This is a sub-page of About the author. It is a socioeconomic comparison of my generation with generation X and Generation Z.
In the mid-1980s, being unemployed, I took up BMX racing. (Each race, which lasts about 45 seconds, is termed, bizarrely, a moto.) No longer able to afford to run a car, I raced only at my two local tracks, but I eventually reached national level and I won the Bournemouth Summer Series in my bike/age classification in 1985. Tim March, the gentle giant with a Billy Idol hair-do, was the club’s most famous rider.
The photo of me during a race was taken by a track-side photographer at the Branksome track, near Poole in Dorset, which I am told no longer exists. (That is, the BMX track no longer exists. Poole is still there, last I heard…)
The riders were of all ages and both sexes, mostly younger than me, and it struck me how different was their outlook on the world from mine. When I was at school in about 1970, we were told that, because of the coming automation of the means of production, we were the first generation that would never have to endure a five-day working week. Young men would compete for the attentions of young women in the fields of sport, science, art, and literature. (I dismissed it as stating the obvious, but had I looked round at my classmates, surely it should have been obvious that this idea was flawed!) I was going to be an astronaut, test pilot, off-road bike champion, and — in my free time — boink all the world’s most beautiful women.
However, the 18-year old BMXers could look forward only to unemployment, government schemes, or working in a shop. I came across a ‘Where are they now?’ page somewhere and it turned out that is exactly what transpired.
My English teacher friend in North Carolina (in 2018) informs me that Generation Z, born around 2000, have no desire to study and they do not care about anything. Well, what have Generation Z to aim for? Working as bank clerks? (That prospect is almost as appalling as the spectre of the World War 2 fighter ace who, after demobilisation, travels in ladies’ underwear, meaning that he is a travelling salesman, made even more demeaning by the wares he is selling and the humourous implication of the wording.) Automation has, at long last, made an impact, so we don’t need any more bank clerks. Yet, the masses still cling to the religion-based idea (thoroughly endorsed by business owners) that equates male genetic quality to his value as a cog in the works of the means of production — manifested in how much he is paid. And that is how women judge men (as if their minds are controlled by capitalists, which likely they are, via the press, radio, and television). In late 2017 or early 2018 a spokesman for the right-wing pressure group the Confederation of British Industry stated in opposition to the Adam Smith Institute’s support for a ‘basic income’ that he hopes that no such thing happens in his lifetime because the man’s self image as a ‘bread winner’ who goes out to work every day (as a the bank clerk, no doubt) is essential to the meaning of life.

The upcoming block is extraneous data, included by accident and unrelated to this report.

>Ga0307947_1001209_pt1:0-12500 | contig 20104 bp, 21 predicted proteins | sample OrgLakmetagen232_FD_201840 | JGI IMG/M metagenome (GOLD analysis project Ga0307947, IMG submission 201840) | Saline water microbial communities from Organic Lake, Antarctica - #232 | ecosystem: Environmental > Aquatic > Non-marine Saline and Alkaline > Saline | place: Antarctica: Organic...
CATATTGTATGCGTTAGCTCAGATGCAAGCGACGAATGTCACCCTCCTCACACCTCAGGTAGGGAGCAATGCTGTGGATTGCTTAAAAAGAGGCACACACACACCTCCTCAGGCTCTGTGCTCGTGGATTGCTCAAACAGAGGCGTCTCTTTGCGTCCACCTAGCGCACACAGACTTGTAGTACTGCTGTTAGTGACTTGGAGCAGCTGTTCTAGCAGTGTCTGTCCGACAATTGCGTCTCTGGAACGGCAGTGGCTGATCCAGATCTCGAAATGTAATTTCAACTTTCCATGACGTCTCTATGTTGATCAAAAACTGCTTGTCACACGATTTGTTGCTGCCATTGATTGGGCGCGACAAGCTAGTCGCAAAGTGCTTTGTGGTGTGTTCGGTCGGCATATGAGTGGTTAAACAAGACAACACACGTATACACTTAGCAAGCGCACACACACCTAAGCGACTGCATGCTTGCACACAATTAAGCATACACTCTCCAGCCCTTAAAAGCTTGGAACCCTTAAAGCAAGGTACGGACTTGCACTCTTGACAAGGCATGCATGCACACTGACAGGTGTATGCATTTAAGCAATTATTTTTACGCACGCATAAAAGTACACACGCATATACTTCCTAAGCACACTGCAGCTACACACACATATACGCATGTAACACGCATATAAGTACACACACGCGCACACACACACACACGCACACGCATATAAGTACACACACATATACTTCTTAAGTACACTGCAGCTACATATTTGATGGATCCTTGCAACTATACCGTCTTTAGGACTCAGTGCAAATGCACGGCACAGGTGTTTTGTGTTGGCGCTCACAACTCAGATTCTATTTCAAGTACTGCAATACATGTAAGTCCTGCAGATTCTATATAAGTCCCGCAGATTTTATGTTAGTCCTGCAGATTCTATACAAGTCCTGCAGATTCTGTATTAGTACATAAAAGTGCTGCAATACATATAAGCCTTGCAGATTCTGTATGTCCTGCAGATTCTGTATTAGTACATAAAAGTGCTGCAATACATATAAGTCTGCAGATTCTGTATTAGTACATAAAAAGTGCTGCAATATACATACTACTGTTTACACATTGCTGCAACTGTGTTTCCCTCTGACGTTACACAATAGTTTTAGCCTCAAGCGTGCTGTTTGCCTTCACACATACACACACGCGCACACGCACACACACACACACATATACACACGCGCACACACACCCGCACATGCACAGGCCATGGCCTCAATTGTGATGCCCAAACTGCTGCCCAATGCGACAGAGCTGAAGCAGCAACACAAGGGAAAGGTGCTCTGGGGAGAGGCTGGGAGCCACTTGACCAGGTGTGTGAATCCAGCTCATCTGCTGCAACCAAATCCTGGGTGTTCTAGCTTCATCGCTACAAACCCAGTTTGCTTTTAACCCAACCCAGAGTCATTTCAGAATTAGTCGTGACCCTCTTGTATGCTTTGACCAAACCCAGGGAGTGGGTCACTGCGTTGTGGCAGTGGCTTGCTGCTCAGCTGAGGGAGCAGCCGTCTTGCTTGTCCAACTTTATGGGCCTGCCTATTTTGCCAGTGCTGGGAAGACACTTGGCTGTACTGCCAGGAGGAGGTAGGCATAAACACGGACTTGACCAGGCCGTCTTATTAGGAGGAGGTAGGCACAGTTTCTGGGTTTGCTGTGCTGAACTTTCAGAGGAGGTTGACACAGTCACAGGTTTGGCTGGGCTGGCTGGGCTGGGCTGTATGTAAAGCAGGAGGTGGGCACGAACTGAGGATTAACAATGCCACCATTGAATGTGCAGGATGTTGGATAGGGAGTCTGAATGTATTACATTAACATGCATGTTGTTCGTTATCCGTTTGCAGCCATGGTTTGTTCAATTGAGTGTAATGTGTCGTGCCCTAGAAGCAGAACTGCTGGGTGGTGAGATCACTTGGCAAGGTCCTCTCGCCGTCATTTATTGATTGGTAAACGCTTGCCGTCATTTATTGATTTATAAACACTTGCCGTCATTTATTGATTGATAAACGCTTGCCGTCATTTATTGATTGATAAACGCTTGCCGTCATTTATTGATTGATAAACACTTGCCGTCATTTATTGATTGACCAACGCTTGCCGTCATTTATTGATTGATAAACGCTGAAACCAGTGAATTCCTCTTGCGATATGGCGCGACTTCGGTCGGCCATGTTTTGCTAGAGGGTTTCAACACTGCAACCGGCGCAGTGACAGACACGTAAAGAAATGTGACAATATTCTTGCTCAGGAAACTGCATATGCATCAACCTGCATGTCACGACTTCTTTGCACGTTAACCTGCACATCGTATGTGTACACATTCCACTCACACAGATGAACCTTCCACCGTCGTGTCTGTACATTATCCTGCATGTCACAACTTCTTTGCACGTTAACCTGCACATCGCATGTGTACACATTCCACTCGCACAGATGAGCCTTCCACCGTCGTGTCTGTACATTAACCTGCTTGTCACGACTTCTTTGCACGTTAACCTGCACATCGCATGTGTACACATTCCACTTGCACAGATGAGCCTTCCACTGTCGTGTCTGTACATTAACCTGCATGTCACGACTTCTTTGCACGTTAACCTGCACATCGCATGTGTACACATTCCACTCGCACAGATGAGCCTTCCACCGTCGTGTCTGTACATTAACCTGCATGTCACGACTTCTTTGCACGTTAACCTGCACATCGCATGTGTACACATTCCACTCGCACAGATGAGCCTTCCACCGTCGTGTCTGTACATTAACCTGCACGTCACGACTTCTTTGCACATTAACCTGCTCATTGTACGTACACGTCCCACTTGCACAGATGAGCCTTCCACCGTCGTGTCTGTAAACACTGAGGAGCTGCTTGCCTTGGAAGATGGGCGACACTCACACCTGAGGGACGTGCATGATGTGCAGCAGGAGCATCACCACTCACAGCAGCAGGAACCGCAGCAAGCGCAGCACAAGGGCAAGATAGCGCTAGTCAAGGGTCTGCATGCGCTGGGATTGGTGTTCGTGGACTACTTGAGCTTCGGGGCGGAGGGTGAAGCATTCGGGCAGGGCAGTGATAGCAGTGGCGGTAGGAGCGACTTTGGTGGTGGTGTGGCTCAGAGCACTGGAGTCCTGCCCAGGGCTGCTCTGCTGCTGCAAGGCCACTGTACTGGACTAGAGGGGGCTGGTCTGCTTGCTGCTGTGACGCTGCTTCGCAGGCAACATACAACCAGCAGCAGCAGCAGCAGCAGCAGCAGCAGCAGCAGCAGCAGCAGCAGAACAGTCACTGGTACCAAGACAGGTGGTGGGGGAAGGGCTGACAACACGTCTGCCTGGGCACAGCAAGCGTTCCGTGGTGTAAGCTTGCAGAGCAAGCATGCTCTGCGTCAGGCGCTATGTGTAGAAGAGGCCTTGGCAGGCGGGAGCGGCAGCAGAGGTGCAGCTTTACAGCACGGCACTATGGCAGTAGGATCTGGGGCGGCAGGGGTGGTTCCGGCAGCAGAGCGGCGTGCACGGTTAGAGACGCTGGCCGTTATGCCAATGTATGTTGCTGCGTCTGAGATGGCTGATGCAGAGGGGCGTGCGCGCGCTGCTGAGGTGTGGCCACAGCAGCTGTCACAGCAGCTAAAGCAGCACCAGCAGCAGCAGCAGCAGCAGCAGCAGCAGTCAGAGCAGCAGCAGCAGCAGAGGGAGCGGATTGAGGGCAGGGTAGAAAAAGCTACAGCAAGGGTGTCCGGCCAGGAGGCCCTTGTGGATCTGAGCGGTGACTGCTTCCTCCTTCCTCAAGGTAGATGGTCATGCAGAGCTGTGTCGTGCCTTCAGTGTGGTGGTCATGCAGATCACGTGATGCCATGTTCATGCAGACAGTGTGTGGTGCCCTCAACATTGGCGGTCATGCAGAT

It seems to me that somebody stopped the film of life at 1970 and rewrote the script, putting civilisation into reverse. They did so with overwhelming public support, at least in the USA and Britain. How do we fight that in a democracy?
I think of myself as a socialist, but I am likely the fourth one in the room, who provides the fifth, sixth, and seventh mutually exclusive definitions of socialism. Some aspects of capitalism strike me as sensible, but those are the very things that people (including capitalists) reject. Just one example: In the Thatcher years, they decided that self-employment was the way ahead and everybody should be responsible for their own work and for generating their own income. Seemed OK to me and that’s what they all voted for. Except they wanted themselves and their immediate families to be exempt from those ‘cold winds of the free market.’ They want automatic pay rises for just turning up at work and doing the same thing, day in, day out.